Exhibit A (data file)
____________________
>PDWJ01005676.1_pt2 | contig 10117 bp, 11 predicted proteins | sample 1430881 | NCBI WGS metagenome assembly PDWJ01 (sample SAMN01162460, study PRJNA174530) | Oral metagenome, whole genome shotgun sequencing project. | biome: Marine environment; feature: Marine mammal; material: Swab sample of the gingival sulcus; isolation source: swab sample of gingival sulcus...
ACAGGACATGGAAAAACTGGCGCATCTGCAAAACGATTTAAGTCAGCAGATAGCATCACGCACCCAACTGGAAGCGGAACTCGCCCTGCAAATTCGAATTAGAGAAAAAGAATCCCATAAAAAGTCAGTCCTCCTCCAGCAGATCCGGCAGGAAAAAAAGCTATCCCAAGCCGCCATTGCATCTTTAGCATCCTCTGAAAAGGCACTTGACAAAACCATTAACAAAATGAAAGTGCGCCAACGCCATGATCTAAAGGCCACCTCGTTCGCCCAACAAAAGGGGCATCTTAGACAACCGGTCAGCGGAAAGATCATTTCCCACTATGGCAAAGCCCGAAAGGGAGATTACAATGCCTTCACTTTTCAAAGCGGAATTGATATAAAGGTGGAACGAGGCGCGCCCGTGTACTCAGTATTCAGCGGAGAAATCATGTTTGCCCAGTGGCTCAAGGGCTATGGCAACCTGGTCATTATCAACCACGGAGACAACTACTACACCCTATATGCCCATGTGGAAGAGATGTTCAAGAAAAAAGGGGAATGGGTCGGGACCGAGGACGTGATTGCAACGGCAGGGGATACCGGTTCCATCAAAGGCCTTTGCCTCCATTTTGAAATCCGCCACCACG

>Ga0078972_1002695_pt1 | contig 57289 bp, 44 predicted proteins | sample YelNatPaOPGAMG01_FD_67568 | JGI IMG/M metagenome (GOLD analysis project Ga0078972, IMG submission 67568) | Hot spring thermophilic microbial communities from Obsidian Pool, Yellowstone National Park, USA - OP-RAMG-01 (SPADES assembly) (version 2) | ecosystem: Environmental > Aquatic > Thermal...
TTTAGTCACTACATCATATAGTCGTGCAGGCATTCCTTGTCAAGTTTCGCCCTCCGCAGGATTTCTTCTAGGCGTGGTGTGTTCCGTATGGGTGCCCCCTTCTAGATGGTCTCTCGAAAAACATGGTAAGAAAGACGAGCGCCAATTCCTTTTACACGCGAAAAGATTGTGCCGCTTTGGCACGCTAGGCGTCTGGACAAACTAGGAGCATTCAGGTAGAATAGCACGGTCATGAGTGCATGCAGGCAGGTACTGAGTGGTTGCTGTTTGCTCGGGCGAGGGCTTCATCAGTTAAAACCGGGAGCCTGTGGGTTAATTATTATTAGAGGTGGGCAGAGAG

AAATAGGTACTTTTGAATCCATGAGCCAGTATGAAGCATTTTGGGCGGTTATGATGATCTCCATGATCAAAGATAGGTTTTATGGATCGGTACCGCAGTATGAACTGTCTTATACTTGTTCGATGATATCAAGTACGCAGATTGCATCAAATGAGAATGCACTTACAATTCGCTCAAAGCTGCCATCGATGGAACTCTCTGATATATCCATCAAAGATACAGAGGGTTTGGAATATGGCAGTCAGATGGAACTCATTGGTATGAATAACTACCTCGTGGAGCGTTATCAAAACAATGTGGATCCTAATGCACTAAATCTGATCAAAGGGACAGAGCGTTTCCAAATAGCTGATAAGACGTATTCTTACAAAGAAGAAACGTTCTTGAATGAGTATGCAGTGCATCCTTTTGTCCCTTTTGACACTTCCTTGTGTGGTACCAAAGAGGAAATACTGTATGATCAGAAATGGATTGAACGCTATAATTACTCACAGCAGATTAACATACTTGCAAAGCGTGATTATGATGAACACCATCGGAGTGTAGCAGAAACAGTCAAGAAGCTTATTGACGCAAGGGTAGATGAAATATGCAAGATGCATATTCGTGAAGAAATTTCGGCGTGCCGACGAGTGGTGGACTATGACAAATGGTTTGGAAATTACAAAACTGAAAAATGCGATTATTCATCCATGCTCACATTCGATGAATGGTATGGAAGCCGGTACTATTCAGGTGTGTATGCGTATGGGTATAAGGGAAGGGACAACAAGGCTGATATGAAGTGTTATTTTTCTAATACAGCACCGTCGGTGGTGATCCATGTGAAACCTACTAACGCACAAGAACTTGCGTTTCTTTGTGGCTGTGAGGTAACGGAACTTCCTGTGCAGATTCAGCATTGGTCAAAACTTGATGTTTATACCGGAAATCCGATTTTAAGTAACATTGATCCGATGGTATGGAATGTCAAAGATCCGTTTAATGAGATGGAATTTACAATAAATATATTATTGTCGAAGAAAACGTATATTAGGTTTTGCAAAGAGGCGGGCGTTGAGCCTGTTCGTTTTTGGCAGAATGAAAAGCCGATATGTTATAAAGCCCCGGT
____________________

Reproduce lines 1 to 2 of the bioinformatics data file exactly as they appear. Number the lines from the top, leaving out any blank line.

>PDWJ01005676.1_pt2 | contig 10117 bp, 11 predicted proteins | sample 1430881 | NCBI WGS metagenome assembly PDWJ01 (sample SAMN01162460, study PRJNA174530) | Oral metagenome, whole genome shotgun sequencing project. | biome: Marine environment; feature: Marine mammal; material: Swab sample of the gingival sulcus; isolation source: swab sample of gingival sulcus...
ACAGGACATGGAAAAACTGGCGCATCTGCAAAACGATTTAAGTCAGCAGATAGCATCACGCACCCAACTGGAAGCGGAACTCGCCCTGCAAATTCGAATTAGAGAAAAAGAATCCCATAAAAAGTCAGTCCTCCTCCAGCAGATCCGGCAGGAAAAAAAGCTATCCCAAGCCGCCATTGCATCTTTAGCATCCTCTGAAAAGGCACTTGACAAAACCATTAACAAAATGAAAGTGCGCCAACGCCATGATCTAAAGGCCACCTCGTTCGCCCAACAAAAGGGGCATCTTAGACAACCGGTCAGCGGAAAGATCATTTCCCACTATGGCAAAGCCCGAAAGGGAGATTACAATGCCTTCACTTTTCAAAGCGGAATTGATATAAAGGTGGAACGAGGCGCGCCCGTGTACTCAGTATTCAGCGGAGAAATCATGTTTGCCCAGTGGCTCAAGGGCTATGGCAACCTGGTCATTATCAACCACGGAGACAACTACTACACCCTATATGCCCATGTGGAAGAGATGTTCAAGAAAAAAGGGGAATGGGTCGGGACCGAGGACGTGATTGCAACGGCAGGGGATACCGGTTCCATCAAAGGCCTTTGCCTCCATTTTGAAATCCGCCACCACG